And you wanna do, any piece of trick that you use for productivity to, you just wanna basically push it aside, need a couple of thousand people to be part of that, you don't want too many people, so a couple thousand isn't needed for like if you wanna do some statistical testing.
And really the one KPI is speed to insight. So how soon are you gonna get the insights. So every single thing that you build then and you wanna come up with a hypothesis, the people like this and try to find a lot of ways to actually measure it and then you wanna get those hypothesis testing. So it's not at all about, building.
It's not even about building the right product, it's actually about testing the different kind of competencies which will ultimately go into, the decisions of how to build the right product.
And then I came up with all of it.
So they're all the high level, I would say principles, but then how would we, how would it actually apply, in practise? So I started to talk a few months ago, I decided, to share the idea talk to quite a few people. And then there's always like, but hold on, what about, what about, how would this work? What about this, what about that? So, the biggest challenge, and to getting this off the ground would be Infosec, and your infrastructure support and your core services. So after a lot of back and forward, and my own thinking, I sort of landed on, you cannot, it's really two different speeds of operating. You have your startup and your startup environment and your production environment and the two shall not mix. Otherwise, it's just going to be so complicated. Firstly, it's not gonna happen, no one's gonna get you the approvals to do it. You know, maybe in 10 years people figure it out after a lot of iterations, right now, I just don't see that it's gonna happen.
So don't try to modify the components.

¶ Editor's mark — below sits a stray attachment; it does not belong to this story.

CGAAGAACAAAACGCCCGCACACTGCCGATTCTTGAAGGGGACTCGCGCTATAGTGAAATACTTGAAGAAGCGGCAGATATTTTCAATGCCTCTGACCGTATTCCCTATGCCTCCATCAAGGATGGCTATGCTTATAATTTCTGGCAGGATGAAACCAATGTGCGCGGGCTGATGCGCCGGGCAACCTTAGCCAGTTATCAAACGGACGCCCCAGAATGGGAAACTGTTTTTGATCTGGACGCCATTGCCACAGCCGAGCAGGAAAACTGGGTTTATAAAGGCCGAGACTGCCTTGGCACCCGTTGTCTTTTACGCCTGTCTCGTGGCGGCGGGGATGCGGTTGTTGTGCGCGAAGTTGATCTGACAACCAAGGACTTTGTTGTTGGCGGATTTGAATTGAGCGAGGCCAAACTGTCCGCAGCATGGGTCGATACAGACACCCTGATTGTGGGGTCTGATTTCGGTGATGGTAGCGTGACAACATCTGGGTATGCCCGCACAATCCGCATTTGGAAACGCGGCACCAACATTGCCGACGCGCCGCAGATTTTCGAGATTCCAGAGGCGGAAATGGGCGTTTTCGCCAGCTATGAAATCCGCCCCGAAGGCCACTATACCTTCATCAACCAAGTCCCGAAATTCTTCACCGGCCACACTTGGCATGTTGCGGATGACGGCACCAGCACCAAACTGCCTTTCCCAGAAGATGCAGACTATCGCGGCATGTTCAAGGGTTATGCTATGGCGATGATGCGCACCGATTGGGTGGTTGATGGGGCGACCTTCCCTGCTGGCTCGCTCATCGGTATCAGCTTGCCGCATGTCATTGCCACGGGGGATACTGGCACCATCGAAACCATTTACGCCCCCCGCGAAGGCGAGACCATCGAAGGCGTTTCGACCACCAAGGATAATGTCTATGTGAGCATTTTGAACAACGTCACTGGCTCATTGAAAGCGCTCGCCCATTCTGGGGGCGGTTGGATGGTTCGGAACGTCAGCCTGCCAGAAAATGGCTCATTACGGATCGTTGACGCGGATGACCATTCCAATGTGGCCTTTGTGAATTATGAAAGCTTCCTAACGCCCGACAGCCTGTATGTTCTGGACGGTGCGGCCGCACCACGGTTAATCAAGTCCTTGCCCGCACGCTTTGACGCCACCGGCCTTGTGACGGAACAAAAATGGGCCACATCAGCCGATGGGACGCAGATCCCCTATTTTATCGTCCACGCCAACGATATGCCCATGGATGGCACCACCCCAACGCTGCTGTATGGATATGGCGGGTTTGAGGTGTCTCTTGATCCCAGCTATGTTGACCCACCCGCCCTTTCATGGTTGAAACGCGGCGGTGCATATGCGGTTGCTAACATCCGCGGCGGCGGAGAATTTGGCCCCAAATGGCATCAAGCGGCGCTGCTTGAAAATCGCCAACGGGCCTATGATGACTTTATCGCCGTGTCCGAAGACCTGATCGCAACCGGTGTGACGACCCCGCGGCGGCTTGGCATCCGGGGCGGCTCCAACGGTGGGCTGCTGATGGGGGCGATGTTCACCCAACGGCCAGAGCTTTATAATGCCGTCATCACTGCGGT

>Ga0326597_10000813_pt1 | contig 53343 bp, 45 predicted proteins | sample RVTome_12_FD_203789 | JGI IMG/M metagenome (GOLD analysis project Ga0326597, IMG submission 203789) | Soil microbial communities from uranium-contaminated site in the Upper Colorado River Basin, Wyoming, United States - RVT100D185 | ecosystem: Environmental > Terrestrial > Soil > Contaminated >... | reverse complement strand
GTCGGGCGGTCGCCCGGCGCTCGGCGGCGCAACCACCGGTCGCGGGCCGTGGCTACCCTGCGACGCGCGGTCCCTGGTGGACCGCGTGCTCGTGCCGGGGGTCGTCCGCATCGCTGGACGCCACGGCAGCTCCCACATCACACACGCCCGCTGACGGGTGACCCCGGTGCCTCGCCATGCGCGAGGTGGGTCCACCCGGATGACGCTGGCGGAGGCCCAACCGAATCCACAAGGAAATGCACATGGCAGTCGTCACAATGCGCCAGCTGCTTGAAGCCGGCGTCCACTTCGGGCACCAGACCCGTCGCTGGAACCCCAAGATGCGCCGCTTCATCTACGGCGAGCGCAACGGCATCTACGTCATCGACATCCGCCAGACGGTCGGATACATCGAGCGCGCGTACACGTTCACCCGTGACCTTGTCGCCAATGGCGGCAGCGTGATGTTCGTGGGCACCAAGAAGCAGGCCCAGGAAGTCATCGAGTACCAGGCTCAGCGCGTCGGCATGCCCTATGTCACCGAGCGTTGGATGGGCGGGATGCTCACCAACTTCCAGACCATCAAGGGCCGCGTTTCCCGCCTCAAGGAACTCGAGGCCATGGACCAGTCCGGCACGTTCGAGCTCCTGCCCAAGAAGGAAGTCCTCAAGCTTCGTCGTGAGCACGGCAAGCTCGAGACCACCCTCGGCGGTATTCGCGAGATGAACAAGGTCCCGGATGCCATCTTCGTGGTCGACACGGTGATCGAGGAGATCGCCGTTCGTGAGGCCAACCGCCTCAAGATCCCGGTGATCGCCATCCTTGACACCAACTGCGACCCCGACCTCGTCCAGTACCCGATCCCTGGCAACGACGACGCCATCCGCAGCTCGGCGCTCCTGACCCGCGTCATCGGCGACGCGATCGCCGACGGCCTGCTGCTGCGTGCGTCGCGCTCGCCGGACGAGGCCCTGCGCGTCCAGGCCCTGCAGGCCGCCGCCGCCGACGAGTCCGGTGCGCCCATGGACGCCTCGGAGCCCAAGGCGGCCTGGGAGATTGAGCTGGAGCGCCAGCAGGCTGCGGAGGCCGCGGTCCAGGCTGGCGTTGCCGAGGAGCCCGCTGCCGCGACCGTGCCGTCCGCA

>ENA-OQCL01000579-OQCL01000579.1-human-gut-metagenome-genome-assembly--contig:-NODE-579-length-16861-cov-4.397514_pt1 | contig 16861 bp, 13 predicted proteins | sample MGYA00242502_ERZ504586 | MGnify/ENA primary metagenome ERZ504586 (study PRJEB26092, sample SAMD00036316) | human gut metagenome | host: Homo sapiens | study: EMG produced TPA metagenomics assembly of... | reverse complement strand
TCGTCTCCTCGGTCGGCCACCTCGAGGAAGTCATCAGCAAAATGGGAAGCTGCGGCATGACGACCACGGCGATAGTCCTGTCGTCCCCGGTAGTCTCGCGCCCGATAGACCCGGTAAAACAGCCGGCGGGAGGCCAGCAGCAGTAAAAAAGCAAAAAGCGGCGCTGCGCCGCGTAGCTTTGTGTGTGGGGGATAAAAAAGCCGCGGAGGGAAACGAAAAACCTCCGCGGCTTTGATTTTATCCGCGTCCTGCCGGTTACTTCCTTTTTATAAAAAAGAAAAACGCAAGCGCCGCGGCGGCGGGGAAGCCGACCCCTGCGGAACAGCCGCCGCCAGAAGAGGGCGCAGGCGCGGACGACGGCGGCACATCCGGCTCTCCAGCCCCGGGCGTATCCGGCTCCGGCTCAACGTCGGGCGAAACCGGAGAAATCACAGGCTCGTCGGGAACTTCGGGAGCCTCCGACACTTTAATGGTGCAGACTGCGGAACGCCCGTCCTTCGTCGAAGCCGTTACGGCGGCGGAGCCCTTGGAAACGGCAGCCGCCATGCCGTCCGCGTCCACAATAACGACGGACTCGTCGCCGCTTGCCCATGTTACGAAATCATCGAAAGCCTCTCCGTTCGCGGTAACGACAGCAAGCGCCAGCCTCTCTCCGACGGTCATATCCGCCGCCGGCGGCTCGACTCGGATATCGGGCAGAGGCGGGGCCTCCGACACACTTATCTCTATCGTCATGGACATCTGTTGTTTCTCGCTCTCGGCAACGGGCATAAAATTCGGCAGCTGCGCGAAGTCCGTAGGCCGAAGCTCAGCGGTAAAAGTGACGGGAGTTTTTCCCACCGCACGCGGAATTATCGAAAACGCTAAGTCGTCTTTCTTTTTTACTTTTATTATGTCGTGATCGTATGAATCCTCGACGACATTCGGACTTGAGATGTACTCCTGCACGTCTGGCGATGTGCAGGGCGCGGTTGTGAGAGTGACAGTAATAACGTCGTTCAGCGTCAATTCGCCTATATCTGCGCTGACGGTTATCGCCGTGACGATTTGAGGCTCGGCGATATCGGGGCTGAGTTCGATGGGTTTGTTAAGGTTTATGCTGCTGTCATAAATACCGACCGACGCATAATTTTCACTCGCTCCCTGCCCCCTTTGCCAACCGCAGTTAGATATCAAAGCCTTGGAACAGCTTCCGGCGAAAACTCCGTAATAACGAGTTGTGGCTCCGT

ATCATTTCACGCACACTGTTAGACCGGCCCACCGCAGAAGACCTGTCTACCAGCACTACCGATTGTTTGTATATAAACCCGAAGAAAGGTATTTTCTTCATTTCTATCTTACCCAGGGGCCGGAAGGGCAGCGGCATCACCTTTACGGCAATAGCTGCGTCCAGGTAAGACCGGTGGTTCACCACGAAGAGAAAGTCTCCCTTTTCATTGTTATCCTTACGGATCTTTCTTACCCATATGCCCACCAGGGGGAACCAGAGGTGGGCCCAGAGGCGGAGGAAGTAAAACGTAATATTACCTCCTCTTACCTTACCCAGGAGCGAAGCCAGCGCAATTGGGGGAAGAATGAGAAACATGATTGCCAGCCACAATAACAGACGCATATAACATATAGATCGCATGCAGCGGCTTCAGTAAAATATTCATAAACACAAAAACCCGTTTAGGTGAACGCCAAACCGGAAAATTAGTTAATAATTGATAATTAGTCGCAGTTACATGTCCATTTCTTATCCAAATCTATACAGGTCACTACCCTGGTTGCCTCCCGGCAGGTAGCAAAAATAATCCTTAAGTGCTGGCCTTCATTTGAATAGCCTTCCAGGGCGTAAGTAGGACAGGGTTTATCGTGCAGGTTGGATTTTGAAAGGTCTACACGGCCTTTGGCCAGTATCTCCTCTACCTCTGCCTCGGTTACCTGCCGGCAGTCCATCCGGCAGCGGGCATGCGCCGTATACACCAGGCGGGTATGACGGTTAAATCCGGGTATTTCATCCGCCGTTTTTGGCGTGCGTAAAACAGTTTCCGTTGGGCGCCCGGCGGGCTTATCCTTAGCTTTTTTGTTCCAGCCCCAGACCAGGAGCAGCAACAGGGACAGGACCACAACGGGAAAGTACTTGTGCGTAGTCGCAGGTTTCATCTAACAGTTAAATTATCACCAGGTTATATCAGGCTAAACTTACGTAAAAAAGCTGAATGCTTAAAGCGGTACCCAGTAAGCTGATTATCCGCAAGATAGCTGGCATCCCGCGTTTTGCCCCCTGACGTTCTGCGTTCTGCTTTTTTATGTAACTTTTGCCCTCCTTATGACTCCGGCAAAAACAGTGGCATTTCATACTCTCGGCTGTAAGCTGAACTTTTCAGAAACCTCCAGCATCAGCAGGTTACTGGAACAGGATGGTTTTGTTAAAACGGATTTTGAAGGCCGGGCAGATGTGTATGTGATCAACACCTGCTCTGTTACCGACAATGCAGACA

What you do need from your, all of your, so typically for this kind of prototypes if you're using any of the core components such as payments, like you don't wanna replicate, you can't have money, and doing like crazy agile stuff with money. So what you need, you need to have all of your other core platform services exposed very, you want them as fine grained as possible, and externalised so that you effectively, you're treating your startup team as an external company. So, which is pretty easy to do actually, you just need to create the API's in such a way that, it's you can hook up or any of these sort of identity providers as an external company.
And then you're basically, you're not touching any of the core environment, you're essentially starting an external startup.
And then you wanna talk to you Infosec about to say, hey, hold on, okay, I don't wanna use your, crappy tools that you gave me for production because they're too slow I have to go to like, whatever AWS, not even AWS for me to slow, like you wanna go get some of the bleeding edge stuff so that you can push super fast and everything is automated. And it's like, I wanna be able to just do whatever I want. And then you kind of, once you pick what you wanna do, you need to go to the Infosec and say, hey guys, are you okay with that, and then need to, this is gonna be a bit of a negotiation saying, okay, it's only a couple of thousand customers and I'm not gonna hold this data and you really try to minimise holding any sensitive data.